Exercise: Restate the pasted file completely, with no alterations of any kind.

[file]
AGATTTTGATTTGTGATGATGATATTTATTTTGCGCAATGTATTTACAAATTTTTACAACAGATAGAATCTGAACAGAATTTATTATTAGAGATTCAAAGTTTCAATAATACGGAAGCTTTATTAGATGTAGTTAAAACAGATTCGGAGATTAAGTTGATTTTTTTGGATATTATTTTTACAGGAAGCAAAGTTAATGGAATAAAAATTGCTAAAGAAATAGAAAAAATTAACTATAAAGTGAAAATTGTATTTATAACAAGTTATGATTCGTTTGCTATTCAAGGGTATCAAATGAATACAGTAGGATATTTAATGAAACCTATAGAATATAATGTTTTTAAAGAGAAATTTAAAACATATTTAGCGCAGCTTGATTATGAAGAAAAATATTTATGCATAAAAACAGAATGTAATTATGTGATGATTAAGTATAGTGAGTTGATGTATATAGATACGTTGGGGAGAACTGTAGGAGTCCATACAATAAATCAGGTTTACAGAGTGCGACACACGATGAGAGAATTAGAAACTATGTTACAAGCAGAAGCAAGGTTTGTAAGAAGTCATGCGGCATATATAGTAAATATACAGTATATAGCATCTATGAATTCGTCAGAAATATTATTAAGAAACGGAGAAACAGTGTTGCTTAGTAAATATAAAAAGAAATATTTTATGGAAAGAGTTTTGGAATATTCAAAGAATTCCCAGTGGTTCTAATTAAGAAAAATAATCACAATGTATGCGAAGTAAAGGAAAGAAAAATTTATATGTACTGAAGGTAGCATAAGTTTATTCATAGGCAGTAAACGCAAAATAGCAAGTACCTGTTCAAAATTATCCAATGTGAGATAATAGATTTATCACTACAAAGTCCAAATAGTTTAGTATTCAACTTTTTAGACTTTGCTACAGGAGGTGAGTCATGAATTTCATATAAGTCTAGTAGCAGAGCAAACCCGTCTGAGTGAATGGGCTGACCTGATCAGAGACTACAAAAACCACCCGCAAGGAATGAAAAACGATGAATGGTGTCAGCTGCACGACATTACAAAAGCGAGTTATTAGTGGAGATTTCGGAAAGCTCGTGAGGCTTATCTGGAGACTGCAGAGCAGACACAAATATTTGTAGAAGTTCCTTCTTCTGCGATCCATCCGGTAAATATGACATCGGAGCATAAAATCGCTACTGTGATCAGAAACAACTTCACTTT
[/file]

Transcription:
AGATTTTGATTTGTGATGATGATATTTATTTTGCGCAATGTATTTACAAATTTTTACAACAGATAGAATCTGAACAGAATTTATTATTAGAGATTCAAAGTTTCAATAATACGGAAGCTTTATTAGATGTAGTTAAAACAGATTCGGAGATTAAGTTGATTTTTTTGGATATTATTTTTACAGGAAGCAAAGTTAATGGAATAAAAATTGCTAAAGAAATAGAAAAAATTAACTATAAAGTGAAAATTGTATTTATAACAAGTTATGATTCGTTTGCTATTCAAGGGTATCAAATGAATACAGTAGGATATTTAATGAAACCTATAGAATATAATGTTTTTAAAGAGAAATTTAAAACATATTTAGCGCAGCTTGATTATGAAGAAAAATATTTATGCATAAAAACAGAATGTAATTATGTGATGATTAAGTATAGTGAGTTGATGTATATAGATACGTTGGGGAGAACTGTAGGAGTCCATACAATAAATCAGGTTTACAGAGTGCGACACACGATGAGAGAATTAGAAACTATGTTACAAGCAGAAGCAAGGTTTGTAAGAAGTCATGCGGCATATATAGTAAATATACAGTATATAGCATCTATGAATTCGTCAGAAATATTATTAAGAAACGGAGAAACAGTGTTGCTTAGTAAATATAAAAAGAAATATTTTATGGAAAGAGTTTTGGAATATTCAAAGAATTCCCAGTGGTTCTAATTAAGAAAAATAATCACAATGTATGCGAAGTAAAGGAAAGAAAAATTTATATGTACTGAAGGTAGCATAAGTTTATTCATAGGCAGTAAACGCAAAATAGCAAGTACCTGTTCAAAATTATCCAATGTGAGATAATAGATTTATCACTACAAAGTCCAAATAGTTTAGTATTCAACTTTTTAGACTTTGCTACAGGAGGTGAGTCATGAATTTCATATAAGTCTAGTAGCAGAGCAAACCCGTCTGAGTGAATGGGCTGACCTGATCAGAGACTACAAAAACCACCCGCAAGGAATGAAAAACGATGAATGGTGTCAGCTGCACGACATTACAAAAGCGAGTTATTAGTGGAGATTTCGGAAAGCTCGTGAGGCTTATCTGGAGACTGCAGAGCAGACACAAATATTTGTAGAAGTTCCTTCTTCTGCGATCCATCCGGTAAATATGACATCGGAGCATAAAATCGCTACTGTGATCAGAAACAACTTCACTTT